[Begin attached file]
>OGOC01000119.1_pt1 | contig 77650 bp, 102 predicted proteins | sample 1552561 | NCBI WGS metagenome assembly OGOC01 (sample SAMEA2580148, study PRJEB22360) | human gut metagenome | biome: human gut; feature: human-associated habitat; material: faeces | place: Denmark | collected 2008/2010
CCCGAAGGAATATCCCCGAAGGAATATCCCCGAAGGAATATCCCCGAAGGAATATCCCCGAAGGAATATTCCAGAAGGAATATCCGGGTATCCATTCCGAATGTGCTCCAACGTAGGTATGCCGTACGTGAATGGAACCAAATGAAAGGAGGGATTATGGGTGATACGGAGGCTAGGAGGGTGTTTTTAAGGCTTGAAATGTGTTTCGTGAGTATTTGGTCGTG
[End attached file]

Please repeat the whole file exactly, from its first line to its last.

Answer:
>OGOC01000119.1_pt1 | contig 77650 bp, 102 predicted proteins | sample 1552561 | NCBI WGS metagenome assembly OGOC01 (sample SAMEA2580148, study PRJEB22360) | human gut metagenome | biome: human gut; feature: human-associated habitat; material: faeces | place: Denmark | collected 2008/2010
CCCGAAGGAATATCCCCGAAGGAATATCCCCGAAGGAATATCCCCGAAGGAATATCCCCGAAGGAATATTCCAGAAGGAATATCCGGGTATCCATTCCGAATGTGCTCCAACGTAGGTATGCCGTACGTGAATGGAACCAAATGAAAGGAGGGATTATGGGTGATACGGAGGCTAGGAGGGTGTTTTTAAGGCTTGAAATGTGTTTCGTGAGTATTTGGTCGTG